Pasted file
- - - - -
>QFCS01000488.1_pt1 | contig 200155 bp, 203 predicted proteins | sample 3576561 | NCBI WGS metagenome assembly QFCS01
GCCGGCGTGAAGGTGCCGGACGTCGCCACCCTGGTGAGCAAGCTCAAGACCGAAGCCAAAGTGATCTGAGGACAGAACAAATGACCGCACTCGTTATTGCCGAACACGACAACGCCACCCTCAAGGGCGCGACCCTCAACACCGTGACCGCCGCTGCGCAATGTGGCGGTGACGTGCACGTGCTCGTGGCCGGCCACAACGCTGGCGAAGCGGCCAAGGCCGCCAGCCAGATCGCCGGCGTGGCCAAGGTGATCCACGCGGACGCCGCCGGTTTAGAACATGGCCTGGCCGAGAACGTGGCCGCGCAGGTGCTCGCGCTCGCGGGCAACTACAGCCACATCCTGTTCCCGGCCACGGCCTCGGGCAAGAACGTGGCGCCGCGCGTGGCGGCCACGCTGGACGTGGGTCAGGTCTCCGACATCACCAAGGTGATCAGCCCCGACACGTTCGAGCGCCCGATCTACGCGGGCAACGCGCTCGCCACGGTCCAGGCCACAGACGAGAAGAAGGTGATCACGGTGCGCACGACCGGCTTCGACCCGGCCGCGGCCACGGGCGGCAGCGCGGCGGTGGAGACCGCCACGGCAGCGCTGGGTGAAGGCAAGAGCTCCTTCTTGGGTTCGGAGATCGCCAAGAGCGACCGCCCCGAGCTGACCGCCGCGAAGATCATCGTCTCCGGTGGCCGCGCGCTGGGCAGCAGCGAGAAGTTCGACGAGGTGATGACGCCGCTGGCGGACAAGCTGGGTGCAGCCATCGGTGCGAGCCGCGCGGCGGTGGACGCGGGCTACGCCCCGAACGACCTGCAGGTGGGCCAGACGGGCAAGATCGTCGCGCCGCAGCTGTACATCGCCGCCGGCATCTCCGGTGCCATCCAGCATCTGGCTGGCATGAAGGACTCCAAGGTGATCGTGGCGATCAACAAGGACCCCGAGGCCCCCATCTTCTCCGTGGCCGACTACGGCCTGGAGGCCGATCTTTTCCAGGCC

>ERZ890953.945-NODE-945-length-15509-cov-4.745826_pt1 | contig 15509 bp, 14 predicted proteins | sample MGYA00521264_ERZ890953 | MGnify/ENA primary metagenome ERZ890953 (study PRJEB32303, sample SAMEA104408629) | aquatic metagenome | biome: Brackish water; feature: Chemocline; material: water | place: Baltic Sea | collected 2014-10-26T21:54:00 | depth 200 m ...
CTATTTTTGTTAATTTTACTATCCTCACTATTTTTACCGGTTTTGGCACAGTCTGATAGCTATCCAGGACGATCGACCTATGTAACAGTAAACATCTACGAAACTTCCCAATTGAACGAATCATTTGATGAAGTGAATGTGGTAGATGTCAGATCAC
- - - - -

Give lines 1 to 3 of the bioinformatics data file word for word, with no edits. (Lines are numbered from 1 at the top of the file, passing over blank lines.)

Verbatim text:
>QFCS01000488.1_pt1 | contig 200155 bp, 203 predicted proteins | sample 3576561 | NCBI WGS metagenome assembly QFCS01
GCCGGCGTGAAGGTGCCGGACGTCGCCACCCTGGTGAGCAAGCTCAAGACCGAAGCCAAAGTGATCTGAGGACAGAACAAATGACCGCACTCGTTATTGCCGAACACGACAACGCCACCCTCAAGGGCGCGACCCTCAACACCGTGACCGCCGCTGCGCAATGTGGCGGTGACGTGCACGTGCTCGTGGCCGGCCACAACGCTGGCGAAGCGGCCAAGGCCGCCAGCCAGATCGCCGGCGTGGCCAAGGTGATCCACGCGGACGCCGCCGGTTTAGAACATGGCCTGGCCGAGAACGTGGCCGCGCAGGTGCTCGCGCTCGCGGGCAACTACAGCCACATCCTGTTCCCGGCCACGGCCTCGGGCAAGAACGTGGCGCCGCGCGTGGCGGCCACGCTGGACGTGGGTCAGGTCTCCGACATCACCAAGGTGATCAGCCCCGACACGTTCGAGCGCCCGATCTACGCGGGCAACGCGCTCGCCACGGTCCAGGCCACAGACGAGAAGAAGGTGATCACGGTGCGCACGACCGGCTTCGACCCGGCCGCGGCCACGGGCGGCAGCGCGGCGGTGGAGACCGCCACGGCAGCGCTGGGTGAAGGCAAGAGCTCCTTCTTGGGTTCGGAGATCGCCAAGAGCGACCGCCCCGAGCTGACCGCCGCGAAGATCATCGTCTCCGGTGGCCGCGCGCTGGGCAGCAGCGAGAAGTTCGACGAGGTGATGACGCCGCTGGCGGACAAGCTGGGTGCAGCCATCGGTGCGAGCCGCGCGGCGGTGGACGCGGGCTACGCCCCGAACGACCTGCAGGTGGGCCAGACGGGCAAGATCGTCGCGCCGCAGCTGTACATCGCCGCCGGCATCTCCGGTGCCATCCAGCATCTGGCTGGCATGAAGGACTCCAAGGTGATCGTGGCGATCAACAAGGACCCCGAGGCCCCCATCTTCTCCGTGGCCGACTACGGCCTGGAGGCCGATCTTTTCCAGGCC

>ERZ890953.945-NODE-945-length-15509-cov-4.745826_pt1 | contig 15509 bp, 14 predicted proteins | sample MGYA00521264_ERZ890953 | MGnify/ENA primary metagenome ERZ890953 (study PRJEB32303, sample SAMEA104408629) | aquatic metagenome | biome: Brackish water; feature: Chemocline; material: water | place: Baltic Sea | collected 2014-10-26T21:54:00 | depth 200 m ...